Fleecefaulds Meadow, Cupar

Coronation Meadow

 

A species-rich grassland with a stunning array of wild flowers, including pepper saxifrage and globeflower at its last known site in the county. The meadows are also home to more unusual ancient plants including adder’s tongue fern, moonwort and the rare shady horsetail. Many woodland-edge bird species, among them warblers and finches, nest in the scrub or on the ground and many butterflies are to be found, including tortoiseshells, common blues, red admirals and painted ladies. The whole hillside was once part of a coral reef and the limestone formed from its deposits were worked in the eighteenth and early nineteenth centuries.

The early history of Fleecefaulds has yet to be fully researched, but the very name suggests that it was originally a kind of sheepwalk with appropriate farming systems associated with it. More recently it was part of the Teasses estate and was farmed by Mark Black, who with his brother Timothy is one of the owners of Teasses. In 1992 some peripheral parts of the estate were sold, and the small farm of Fleecefaulds was split: what is now the Coronation Meadow was bought by Commander Frank Spragge. In 1999 he gifted Fleecefaulds Meadow to the Scottish Wildlife Trust.

"Fleecefaulds Meadow Scottish Wildlife Reserve, near Ceres in Fife, is a beautiful site to visit and is well worth the walk from the car park. Fleecefaulds Meadow is grazed by the Scottish Wildlife Trust's very own conservation flock of sheep and herd of rare breed Shetland cattle. The Scottish Wildlife Trust's grazing programme has been running for ten years and has reversed the botanical decline of reserves such as Fleecefaulds Meadow and helped them become the beautiful and colourful grasslands you can visit today"

- Rory Sandison, The Scottish Wildlife Trust Reserve Manager for East Central Scotland

How to get there

From Cupar, travel south along the A914 for approximately half a mile before turning left onto Ceres Road. Follow this road for 2 miles and then turn left onto Cupar Road. Continue straight ahead onto Main Street (0.3 miles) before turning right onto St Andrews Road (B939). Continue on this road for 0.1 miles and then left onto South Croftdyke, following this for 0.1 miles before bearing right. A further 2 miles along this road brings you to the car park. Go through the field gate. A small path leads towards the north compartment of the meadow, and a gate allows access into the southern section.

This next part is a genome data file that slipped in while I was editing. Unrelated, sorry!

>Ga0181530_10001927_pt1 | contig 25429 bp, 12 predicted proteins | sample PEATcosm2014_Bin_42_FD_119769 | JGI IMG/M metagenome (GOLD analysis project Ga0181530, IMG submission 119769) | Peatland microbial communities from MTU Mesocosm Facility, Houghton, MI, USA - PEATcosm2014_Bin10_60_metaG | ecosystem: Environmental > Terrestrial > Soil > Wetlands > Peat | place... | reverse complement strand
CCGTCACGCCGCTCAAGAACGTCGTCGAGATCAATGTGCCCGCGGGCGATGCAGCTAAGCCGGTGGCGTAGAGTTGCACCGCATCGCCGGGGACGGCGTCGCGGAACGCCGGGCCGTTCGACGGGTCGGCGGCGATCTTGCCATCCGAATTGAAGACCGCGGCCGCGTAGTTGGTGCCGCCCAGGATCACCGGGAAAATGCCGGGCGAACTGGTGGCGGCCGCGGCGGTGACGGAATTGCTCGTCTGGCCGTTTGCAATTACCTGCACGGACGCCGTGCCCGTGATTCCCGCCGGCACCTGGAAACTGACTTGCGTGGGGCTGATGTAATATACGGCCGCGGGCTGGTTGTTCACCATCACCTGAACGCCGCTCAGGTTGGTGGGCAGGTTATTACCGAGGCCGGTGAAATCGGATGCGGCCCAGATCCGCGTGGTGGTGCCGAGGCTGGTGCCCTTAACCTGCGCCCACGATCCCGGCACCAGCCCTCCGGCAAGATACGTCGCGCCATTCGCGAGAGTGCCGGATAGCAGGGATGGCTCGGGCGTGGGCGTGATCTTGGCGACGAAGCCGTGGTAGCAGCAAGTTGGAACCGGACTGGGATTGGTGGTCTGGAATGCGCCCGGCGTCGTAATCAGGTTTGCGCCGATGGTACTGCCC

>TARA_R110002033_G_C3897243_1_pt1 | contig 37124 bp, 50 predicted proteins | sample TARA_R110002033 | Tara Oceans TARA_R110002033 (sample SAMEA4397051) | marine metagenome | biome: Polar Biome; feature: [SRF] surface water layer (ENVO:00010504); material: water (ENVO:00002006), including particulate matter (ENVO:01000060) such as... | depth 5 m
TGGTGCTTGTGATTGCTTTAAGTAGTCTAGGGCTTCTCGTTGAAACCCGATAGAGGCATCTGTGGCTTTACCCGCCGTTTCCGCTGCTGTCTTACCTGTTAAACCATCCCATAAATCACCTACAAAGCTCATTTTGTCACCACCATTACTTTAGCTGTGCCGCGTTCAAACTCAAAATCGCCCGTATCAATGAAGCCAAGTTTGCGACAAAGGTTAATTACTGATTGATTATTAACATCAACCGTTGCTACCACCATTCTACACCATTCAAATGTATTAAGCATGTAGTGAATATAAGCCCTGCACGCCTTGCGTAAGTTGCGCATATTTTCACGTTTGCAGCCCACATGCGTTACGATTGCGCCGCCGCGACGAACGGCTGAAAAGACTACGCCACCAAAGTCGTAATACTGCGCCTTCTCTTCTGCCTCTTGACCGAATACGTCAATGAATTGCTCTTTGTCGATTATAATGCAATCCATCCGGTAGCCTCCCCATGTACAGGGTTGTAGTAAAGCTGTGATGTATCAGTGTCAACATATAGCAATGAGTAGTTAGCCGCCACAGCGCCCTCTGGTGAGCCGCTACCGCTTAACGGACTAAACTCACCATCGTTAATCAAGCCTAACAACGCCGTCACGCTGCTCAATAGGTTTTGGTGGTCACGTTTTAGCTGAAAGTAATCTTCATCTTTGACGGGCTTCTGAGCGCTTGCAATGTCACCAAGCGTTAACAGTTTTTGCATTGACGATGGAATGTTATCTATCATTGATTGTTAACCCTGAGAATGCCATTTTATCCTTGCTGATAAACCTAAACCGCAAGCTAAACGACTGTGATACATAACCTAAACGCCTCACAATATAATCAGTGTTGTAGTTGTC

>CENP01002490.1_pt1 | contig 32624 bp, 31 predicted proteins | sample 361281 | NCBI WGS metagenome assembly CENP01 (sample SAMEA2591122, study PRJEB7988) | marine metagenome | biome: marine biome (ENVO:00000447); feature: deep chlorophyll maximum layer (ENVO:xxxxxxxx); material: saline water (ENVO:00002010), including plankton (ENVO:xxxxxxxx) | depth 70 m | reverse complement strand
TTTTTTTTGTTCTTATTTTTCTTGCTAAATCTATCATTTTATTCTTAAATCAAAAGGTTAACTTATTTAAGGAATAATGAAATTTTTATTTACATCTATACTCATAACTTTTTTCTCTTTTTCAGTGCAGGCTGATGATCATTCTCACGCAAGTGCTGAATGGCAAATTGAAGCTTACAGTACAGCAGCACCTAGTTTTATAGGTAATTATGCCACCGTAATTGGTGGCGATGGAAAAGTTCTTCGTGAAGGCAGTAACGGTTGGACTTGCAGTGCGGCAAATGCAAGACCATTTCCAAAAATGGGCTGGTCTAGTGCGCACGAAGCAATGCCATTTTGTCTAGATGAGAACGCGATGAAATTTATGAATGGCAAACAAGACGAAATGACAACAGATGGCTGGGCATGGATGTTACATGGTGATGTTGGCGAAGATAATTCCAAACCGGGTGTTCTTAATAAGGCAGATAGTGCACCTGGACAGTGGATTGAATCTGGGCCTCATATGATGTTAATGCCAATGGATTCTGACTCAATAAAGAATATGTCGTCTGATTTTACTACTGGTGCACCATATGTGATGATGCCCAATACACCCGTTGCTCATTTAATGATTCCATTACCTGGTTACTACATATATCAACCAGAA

Species to spot



  • Globeflower

    Best time to see: May - July

    Also known as 'kingcups' this large member of the buttercup family is a characteristic sight in northern meadows. Image Plantlife/Andrew Gagg.

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  • Adder’s-tongue fern

    When to see: June - August

    Its bright green, serpentine spike is a distinctive sight and likely the "adder's tongue" in question. A good indicator of ancient meadows. Image © Andrew Gagg/Plantlife.

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  • Devil’s-bit scabious

    Best time to see: June - Sept.

    A pink pin-cushion-like flower which our ancestors believed cured scabies (hence "scabious"). It has short, stubby roots which - according to legend - were bitten off by the Devil to prevent its healing powers.

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  • Brown hare

    Best time to see: All year

    Often seen bounding across fields using their powerful hind legs to propel them forwards in a zigzag pattern. In early spring, Brown Hares are at their most visible as the breeding season encourages fighting or 'boxing'. Image © Damian Waters/drumimages.co.uk

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  • Shetland cattle

    Developed in the harsh environment of their native islands to fulfill the crofter’s needs. As that way of life declined, however, so too did the breed. Numbers have increased since and the Shetland is becoming a popular choice for conservation grazing. Image © Chris Downer/CC BY-SA

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